Meanwhile, working by direct personal contact, the scientists develop their own plan to attempt to overload the computer by feeding in test cycles. The attempt fails and the machines identify the individuals responsible, ordering their immediate execution by firing squad. Shortly thereafter, Guardian/Colossus sends plans to the US programming team to build an even larger computer dug into the island of Crete.
The machine, which has so far only communicated with the American and Soviet governments who have hidden their actions from the public, announces itself as "the voice of World Control" in a broadcast to the general population of all countries. It declares that its mission is to prevent war, as it was designed to do so. Mankind is given the choice between the peace of plenty under its authority, or one of "unburied dead". It also states that it had detected the attempt to disarm the missiles and responds by detonating two missiles in their silos with the announced justification "so that you will learn by experience that I do not tolerate interference".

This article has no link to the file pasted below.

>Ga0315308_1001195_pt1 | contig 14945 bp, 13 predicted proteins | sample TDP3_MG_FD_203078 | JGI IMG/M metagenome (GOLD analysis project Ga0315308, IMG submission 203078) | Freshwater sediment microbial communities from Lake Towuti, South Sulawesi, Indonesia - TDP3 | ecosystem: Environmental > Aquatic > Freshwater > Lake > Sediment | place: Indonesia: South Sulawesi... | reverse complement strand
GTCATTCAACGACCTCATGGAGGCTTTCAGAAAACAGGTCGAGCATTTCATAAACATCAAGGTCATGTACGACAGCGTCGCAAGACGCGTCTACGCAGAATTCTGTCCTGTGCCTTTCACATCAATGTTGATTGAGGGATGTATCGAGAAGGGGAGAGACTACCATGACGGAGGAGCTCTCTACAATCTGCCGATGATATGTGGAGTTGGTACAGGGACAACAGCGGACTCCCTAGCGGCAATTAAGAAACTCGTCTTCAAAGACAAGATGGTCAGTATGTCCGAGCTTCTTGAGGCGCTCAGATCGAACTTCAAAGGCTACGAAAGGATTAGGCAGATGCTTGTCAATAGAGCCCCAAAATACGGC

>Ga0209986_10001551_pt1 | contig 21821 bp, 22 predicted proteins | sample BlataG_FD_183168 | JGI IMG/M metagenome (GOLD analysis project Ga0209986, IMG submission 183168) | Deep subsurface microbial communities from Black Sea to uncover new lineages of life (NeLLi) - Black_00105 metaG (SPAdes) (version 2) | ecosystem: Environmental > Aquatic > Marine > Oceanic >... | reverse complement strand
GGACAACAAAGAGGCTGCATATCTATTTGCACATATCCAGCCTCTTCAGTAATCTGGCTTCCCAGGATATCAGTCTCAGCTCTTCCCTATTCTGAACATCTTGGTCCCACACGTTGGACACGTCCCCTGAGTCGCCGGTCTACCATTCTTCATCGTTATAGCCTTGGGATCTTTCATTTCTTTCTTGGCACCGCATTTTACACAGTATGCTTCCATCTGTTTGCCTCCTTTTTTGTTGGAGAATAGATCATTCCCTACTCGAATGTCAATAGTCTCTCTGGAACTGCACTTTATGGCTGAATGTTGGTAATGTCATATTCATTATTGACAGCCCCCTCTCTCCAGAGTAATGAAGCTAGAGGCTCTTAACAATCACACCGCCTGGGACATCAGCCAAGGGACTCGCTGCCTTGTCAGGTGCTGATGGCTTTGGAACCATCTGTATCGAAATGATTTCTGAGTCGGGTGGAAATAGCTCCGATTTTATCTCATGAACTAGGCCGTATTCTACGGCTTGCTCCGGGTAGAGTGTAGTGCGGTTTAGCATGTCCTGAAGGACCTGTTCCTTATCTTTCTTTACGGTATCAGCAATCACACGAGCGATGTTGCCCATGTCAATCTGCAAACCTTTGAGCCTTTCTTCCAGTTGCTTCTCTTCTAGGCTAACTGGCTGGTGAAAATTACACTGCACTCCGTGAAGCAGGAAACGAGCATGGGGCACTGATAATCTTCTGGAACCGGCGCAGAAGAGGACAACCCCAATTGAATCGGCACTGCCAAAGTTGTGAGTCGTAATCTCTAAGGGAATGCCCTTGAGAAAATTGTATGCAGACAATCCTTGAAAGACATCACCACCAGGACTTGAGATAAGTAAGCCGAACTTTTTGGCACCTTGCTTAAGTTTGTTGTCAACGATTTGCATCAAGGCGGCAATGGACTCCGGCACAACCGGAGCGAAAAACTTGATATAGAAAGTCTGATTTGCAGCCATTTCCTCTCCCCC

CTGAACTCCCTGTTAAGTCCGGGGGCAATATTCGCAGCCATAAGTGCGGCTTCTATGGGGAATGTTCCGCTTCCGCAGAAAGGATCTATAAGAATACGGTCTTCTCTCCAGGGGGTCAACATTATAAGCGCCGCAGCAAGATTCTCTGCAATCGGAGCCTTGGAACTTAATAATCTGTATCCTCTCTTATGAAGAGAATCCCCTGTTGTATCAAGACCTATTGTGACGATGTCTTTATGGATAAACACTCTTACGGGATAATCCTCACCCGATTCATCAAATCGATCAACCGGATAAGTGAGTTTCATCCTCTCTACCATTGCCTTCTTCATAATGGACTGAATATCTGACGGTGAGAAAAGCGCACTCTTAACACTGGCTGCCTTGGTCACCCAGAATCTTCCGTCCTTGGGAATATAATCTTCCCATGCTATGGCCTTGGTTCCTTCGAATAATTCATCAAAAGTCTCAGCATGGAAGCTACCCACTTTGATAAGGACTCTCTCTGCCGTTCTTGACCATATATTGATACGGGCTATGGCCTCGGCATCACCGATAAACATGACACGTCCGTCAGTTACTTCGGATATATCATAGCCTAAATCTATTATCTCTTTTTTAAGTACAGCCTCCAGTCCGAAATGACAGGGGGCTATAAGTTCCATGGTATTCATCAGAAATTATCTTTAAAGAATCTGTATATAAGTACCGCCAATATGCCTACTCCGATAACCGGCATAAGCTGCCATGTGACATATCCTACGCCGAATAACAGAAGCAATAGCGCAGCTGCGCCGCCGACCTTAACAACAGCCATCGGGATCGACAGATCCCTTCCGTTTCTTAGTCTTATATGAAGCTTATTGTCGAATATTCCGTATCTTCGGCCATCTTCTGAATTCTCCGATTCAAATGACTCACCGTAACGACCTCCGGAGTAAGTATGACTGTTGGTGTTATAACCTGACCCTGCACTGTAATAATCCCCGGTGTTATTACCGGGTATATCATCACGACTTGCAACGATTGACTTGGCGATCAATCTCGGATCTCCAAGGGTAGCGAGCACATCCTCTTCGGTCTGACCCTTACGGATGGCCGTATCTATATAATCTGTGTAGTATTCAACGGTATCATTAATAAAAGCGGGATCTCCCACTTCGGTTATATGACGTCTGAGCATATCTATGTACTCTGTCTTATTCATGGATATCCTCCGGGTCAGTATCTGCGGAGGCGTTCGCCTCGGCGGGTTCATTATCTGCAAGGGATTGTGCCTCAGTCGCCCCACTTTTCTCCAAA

In a final remark addressed to Dr. Forbin concerning its world control, Colossus states that "freedom is just an illusion" and the machine predicts: "In time, you will come to regard me not only with respect and awe, but with love". Forbin replies: "Never".
In the United States, both the in-movie titles and the theatrical poster list the title as Colossus: The Forbin Project. The Region 1 DVD release from 2004 lists the title as Colossus: "The Forbin" Project, with quotation marks around the words "The Forbin". However, it is unclear if this was an intentional variation of the title or simply an error.
In some countries (such as the UK), the film was originally titled simply as The Forbin Project, though the UK DVD release is now titled Colossus: The Forbin Project. This release does not utilise the quotation marks around the words "The Forbin" as per the U.S. release.
Originally Charlton Heston and Gregory Peck were considered for the lead role, but Stanley Chase insisted on an unknown actor for the lead and German-born actor Eric Braeden was cast, enabling Peck to film I Walk the Line and Heston to film Beneath the Planet of the Apes. Originally born under the name Hans Gudegast and cast on TV as a German Afrika Korps officer on The Rat Patrol, Braeden became famous and he landed other films and TV roles in the 1970s and 1980s. Today he can be seen on the TV soap opera The Young and The Restless.